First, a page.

300 Links I once had more than 300 links here. It is too much work for me to try to keep them all up to date. So I have reduced the number to a modest few, which I have included below, in no particular order. Scientific evidence for survival of consciousness after death According to Wikipedia.org, "psychometry" is a psychic ability in which the user is able to relate details about the past condition of an object or area, usually by being in close contact with it. The user could allegedly, for example, give police precise details about a murder or other violent crime if they were at the crime scene or were holding the weapon used. About.com's Paranormal Phenomena website lists information about several of the most convincing psychometrists. Stefan Ossowiecki, a Russian-born psychic, is one of the most famous psychometrists. Ossowiecki claimed to be able to see people's auras and to move objects through psychokinesis.
Nassim Haramein - Sacred Geometry and Unified Fields Physicist Nassim Haramein presents new concepts explaining how we are all interconnected and can access infinite knowledge. “My brain is only a receiver. In the Universe there is a core from which we obtain knowledge, strength, inspiration. I have not penetrated into the secrets of this core, but I know it exists.”
Edgar Cayce on the future By Kevin Williams Almost every day, several times a day, for more than forty years, Cayce would induce himself into an altered out-of-body state of consciousness and reveal profound information on various subjects such as health, dreams, meditation, religions, and reincarnation, to name a few. But it was the information that Cayce revealed about the future which he is probably most known for. He provided information about the history of humanity from the very beginning to a time in the future when humans will evolve into beings with supernatural powers. He described a new era of enlightenment and peace when divinity within humans would be manifested on the Earth.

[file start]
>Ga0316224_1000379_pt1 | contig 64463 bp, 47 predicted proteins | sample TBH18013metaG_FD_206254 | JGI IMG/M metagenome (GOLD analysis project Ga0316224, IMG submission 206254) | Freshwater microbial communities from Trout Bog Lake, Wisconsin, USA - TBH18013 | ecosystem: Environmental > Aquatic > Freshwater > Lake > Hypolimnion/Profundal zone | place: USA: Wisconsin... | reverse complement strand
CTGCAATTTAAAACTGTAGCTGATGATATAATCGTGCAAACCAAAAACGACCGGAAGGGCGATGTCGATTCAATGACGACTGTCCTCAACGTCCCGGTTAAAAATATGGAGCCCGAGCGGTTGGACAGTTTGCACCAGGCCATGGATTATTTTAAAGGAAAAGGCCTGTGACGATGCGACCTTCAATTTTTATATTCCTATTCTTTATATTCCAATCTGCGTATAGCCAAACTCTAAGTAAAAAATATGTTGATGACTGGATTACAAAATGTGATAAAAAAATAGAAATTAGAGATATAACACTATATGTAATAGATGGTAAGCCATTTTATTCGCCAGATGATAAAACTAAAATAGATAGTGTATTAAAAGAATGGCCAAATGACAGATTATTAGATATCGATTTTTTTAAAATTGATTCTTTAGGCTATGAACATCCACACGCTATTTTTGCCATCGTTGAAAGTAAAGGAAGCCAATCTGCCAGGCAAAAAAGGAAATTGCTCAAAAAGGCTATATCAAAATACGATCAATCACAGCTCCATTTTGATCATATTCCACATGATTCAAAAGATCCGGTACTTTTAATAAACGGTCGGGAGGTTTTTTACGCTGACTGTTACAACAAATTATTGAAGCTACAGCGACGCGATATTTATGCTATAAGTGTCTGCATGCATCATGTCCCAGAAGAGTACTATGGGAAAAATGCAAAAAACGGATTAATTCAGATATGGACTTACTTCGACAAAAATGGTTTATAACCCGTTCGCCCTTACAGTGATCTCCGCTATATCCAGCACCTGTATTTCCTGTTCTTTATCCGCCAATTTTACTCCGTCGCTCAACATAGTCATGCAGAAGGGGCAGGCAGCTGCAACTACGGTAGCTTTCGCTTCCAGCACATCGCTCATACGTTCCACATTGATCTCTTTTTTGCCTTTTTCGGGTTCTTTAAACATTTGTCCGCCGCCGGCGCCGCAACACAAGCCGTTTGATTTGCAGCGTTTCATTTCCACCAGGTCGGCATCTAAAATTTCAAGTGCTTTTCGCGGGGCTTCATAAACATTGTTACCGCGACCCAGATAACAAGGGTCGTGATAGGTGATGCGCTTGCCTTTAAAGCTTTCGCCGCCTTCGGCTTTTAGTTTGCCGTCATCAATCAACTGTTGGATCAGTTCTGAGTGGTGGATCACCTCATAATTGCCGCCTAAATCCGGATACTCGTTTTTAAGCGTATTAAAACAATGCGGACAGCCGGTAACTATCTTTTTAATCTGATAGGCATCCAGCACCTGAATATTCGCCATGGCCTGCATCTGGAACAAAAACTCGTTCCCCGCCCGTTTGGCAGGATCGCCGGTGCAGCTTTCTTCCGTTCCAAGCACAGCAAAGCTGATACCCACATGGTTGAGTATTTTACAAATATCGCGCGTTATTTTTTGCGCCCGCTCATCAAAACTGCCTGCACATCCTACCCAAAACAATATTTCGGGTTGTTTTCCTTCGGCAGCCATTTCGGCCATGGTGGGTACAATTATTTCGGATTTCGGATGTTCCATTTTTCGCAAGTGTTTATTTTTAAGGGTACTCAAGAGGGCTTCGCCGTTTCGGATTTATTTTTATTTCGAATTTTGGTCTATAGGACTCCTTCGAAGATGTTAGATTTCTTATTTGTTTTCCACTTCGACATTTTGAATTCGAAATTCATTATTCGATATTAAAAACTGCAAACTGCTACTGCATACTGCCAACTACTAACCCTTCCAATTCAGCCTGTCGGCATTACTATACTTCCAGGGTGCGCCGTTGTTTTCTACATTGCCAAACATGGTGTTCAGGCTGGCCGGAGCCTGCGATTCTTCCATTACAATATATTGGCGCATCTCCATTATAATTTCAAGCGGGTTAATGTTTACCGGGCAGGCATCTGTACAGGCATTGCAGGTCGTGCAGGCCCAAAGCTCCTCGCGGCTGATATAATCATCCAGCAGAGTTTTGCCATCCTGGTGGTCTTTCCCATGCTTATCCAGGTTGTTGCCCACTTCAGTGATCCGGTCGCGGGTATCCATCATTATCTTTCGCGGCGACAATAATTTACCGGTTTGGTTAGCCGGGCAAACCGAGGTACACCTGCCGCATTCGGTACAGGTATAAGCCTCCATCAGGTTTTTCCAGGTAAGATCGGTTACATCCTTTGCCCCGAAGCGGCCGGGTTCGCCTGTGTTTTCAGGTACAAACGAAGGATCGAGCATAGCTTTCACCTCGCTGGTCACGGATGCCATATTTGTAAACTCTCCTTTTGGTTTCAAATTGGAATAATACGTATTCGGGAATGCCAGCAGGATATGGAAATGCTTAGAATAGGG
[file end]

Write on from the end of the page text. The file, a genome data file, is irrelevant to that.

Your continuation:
The Philosopher Stoned: Rodin Fibonacci Wheel Symmetries I would like to take a slightly deeper look at the Fibonacci/Rodin number wheel. But first, a quick review of Marko Rodin's vortex based mathematics for those that aren't so familiar. It is based on reducing all numbers to whole numbers, for example 25 = 2+5 = 7 or 1.156 = 1+1+5+6 = 13 = 1+3 = 4. From this we see very interesting patterns emerge. It may seem simple at first, but I believe it has far-reaching applications some of which we have seen in the development of the Rodin Coil. Take a look at this simple multiplication table - thanks to Chris Te Nyenhuis for this.
Top 10 Civilizations That Mysteriously Disappeared Throughout our history, most civilizations have either met a slow demise or were wiped out by natural disasters or invasion. But there are a few societies whose disappearance has scholars truly stumped: 10. The Olmec One of the first Mesoamerican societies, the Olmec inhabited the tropical lowlands of south-central Mexico. The first signs of the Olmec are around 1400 BC in the city of San Lorenzo, the main Olmec settlement which was supported by two other centers, Tenochtitlan and Potrero Nuevo. Bisection of Yin and Yang The flag of South Korea (and of Kingdom of Korea from 1883) contains the ancient yin-yang symbol (Taijitu in Chinese, Tomoye in Japanese and Taegeuk in Korean) that represents the struggle, merger and co-existence of two opposites (could be hot/cold, male/female, sky/earth, moon/sun, etc.) In the diagram Yin (the negative aspect) is rendered in black, with Yang (the positive aspect) rendered in white.
Lost ancient civilisation's ruins lie beneath Gulf, says boffin High performance access to file storage Refugees from a lost civilisation whose ruins and relics lie submerged on the seabed deep beneath the Persian Gulf may have founded ancient, advanced Middle Eastern societies thousands of years ago in the time before the Pharaohs. According to Jeffrey Rose, a Birmingham uni archaeologist, recent excavations and discoveries indicate that a large number of substantial and relatively sophisticated settlements sprang up around the shores of the Persian Gulf quite suddenly perhaps 7,500 years ago. “Where before there had been but a handful of scattered hunting camps, suddenly, over 60 new archaeological sites appear virtually overnight,” says Rose. “These settlements boast well-built, permanent stone houses, long-distance trade networks, elaborately decorated pottery, domesticated animals, and even evidence for one of the oldest boats in the world.”